In Indo-European languages that assign genders to all nouns, the genders often correspond roughly to declensions that govern the way the nouns are inflected. In Latin, for example, almost all of the -a stem nouns of the first declension are feminine; the main exceptions are a handful of nouns that identify typically male roles like nauta, "sailor," or agricola, "farmer." Likewise, almost all of the -o stem nouns of the second declension that end in -us in the nominative case are masculine; those ending in -um are neuter. Names of places and trees are feminine though, like ulmus, "elm," or Ægyptus, "Egypt." Most other Indo-European languages that have retained declensional systems have similar rules.

Other languages

Other languages have genders which are not analogous to sex, such as Ojibwe language, which distinguishes between animate and inanimate genders. As in the above examples, this assignment is largely arbitrary ("raspberry" is animate, but "strawberry" is inanimate).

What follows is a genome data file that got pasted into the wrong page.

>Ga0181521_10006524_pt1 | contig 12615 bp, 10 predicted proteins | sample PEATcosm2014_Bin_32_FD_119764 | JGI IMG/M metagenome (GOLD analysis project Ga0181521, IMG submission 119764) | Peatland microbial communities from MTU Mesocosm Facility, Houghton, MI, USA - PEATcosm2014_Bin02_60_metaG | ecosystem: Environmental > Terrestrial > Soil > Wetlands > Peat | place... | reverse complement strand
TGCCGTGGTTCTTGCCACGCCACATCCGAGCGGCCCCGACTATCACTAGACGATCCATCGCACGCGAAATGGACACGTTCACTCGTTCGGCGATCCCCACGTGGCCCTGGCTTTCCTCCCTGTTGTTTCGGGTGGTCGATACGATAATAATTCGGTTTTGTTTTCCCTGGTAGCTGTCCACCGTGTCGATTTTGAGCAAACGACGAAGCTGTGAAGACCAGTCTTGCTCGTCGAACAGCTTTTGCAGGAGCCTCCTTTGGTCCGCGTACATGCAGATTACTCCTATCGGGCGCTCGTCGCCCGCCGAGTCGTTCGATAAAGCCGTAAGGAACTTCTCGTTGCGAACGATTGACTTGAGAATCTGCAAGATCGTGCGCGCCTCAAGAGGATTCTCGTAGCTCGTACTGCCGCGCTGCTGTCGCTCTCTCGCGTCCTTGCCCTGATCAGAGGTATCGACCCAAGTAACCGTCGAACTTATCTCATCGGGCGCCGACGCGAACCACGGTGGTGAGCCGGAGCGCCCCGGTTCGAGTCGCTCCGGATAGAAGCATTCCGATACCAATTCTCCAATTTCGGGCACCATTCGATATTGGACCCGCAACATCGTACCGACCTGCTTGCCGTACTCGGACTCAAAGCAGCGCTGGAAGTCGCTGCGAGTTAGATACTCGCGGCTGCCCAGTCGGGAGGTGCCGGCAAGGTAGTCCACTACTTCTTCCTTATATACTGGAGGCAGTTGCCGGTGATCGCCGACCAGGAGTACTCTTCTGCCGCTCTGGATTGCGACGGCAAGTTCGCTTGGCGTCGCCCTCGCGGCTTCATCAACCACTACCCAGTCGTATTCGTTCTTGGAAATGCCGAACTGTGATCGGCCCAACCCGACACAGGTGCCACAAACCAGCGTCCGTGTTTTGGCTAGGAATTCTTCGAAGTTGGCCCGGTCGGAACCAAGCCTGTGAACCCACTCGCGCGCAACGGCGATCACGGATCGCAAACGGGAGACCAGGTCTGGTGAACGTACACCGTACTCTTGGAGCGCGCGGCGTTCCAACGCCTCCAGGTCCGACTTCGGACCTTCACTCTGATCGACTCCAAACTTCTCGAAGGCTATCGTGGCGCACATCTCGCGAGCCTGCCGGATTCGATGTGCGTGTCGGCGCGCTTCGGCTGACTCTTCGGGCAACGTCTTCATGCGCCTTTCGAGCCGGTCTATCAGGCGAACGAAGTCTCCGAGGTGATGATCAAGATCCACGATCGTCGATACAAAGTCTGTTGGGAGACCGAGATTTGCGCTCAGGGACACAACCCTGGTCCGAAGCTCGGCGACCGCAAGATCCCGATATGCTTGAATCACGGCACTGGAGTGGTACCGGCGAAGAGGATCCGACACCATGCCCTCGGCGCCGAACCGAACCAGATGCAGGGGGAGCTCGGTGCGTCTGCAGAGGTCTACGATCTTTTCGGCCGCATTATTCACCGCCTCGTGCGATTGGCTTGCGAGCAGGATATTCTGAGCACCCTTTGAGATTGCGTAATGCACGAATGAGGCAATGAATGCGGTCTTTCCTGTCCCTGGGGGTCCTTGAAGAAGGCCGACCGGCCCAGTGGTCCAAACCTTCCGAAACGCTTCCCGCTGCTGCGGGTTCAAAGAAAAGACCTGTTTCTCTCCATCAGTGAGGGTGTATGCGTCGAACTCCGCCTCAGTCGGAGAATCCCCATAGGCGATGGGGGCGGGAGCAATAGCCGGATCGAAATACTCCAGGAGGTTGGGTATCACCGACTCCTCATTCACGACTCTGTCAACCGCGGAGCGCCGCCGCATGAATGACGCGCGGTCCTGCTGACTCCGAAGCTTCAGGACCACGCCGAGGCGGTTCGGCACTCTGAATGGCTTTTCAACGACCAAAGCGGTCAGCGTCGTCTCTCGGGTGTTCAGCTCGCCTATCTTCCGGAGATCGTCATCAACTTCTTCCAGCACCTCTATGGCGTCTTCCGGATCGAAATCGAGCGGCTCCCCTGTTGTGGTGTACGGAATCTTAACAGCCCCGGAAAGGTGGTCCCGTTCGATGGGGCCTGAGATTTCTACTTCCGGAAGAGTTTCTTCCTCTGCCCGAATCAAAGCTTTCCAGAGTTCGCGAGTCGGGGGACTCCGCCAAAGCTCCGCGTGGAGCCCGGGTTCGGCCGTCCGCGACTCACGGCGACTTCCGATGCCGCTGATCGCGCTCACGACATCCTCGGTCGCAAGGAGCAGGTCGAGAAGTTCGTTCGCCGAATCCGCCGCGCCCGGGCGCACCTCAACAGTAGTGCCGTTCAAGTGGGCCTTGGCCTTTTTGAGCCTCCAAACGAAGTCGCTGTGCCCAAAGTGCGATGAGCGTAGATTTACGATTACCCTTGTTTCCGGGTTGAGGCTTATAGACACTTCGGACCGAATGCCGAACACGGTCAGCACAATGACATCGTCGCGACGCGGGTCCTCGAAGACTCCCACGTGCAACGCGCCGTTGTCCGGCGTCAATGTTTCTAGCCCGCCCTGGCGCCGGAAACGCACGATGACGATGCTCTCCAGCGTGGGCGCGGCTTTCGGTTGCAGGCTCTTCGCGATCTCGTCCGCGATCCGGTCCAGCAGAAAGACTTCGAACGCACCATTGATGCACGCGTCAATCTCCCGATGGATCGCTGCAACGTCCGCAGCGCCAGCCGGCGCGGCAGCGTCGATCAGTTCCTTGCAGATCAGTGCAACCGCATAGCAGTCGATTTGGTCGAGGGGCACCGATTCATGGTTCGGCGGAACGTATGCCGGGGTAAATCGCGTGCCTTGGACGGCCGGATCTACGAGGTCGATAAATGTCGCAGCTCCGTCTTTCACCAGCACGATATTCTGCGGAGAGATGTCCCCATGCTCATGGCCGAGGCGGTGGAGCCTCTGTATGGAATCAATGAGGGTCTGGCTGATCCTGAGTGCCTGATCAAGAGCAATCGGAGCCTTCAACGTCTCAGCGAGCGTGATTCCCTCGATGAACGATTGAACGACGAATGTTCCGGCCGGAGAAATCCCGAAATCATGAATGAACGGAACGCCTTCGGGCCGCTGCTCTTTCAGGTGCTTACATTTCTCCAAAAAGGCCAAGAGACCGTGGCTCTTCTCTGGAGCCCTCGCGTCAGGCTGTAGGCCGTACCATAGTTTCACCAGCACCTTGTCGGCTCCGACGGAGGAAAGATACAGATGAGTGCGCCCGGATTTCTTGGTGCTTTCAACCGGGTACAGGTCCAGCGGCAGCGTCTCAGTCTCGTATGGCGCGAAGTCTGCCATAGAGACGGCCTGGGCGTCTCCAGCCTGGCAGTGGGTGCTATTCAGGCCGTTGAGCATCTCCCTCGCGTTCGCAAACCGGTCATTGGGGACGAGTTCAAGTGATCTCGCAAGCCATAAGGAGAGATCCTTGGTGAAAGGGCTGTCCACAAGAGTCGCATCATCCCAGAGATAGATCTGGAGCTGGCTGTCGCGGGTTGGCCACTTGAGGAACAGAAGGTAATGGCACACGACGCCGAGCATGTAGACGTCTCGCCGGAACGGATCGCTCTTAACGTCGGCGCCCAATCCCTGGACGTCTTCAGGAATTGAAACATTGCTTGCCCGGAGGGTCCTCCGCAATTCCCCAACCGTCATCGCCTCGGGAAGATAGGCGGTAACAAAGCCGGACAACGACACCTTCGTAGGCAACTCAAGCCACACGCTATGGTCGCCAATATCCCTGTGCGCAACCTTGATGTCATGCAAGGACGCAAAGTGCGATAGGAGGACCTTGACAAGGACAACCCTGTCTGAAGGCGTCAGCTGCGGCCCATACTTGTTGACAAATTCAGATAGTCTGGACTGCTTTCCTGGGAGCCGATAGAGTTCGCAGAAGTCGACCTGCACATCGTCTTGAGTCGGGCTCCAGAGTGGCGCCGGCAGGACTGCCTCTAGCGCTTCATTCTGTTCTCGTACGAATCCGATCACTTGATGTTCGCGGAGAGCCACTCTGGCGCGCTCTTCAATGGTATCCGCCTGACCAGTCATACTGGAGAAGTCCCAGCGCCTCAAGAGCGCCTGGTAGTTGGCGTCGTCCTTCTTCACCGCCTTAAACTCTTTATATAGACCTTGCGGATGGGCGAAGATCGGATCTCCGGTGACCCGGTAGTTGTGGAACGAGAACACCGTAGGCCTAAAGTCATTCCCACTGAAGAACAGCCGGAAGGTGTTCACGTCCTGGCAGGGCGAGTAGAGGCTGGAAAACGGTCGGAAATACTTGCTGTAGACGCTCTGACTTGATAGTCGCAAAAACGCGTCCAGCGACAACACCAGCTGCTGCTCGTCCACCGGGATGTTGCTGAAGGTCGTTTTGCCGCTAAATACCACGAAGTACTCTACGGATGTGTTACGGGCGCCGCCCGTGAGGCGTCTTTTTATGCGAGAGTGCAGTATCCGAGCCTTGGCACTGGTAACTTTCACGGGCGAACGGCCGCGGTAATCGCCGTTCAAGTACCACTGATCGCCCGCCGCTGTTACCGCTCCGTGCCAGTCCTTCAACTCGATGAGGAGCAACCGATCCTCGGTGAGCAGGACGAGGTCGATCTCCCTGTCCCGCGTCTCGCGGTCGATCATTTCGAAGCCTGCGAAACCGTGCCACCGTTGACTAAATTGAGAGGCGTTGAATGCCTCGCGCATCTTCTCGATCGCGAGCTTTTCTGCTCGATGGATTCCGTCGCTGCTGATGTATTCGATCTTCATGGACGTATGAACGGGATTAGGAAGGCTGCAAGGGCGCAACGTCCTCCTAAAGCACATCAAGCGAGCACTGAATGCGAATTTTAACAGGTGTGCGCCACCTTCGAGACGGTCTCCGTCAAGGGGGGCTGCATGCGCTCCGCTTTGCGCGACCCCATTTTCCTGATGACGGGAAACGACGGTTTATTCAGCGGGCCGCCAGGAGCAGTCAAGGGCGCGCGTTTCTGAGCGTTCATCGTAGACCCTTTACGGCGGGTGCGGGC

Languages without gender marking on nouns

These languages can be divided into two subtypes. The first type still distinguishes gender, but the distinction is made on modifiers (adjectives, etc.), pronouns, and perhaps even verbs - but not on the noun. German would fall into this category, since most nouns give no clue as to their gender other than the forms of the article, determiner, and adjectives they must use.

The second type consists of those, like English, which have no concept of grammatical gender - thus the forms of modifiers used with the nouns, and of verbs, does not change according to gender: the word man is naturally masculine, and the word girl naturally feminine, but the form of the adjective tall used with both is still tall.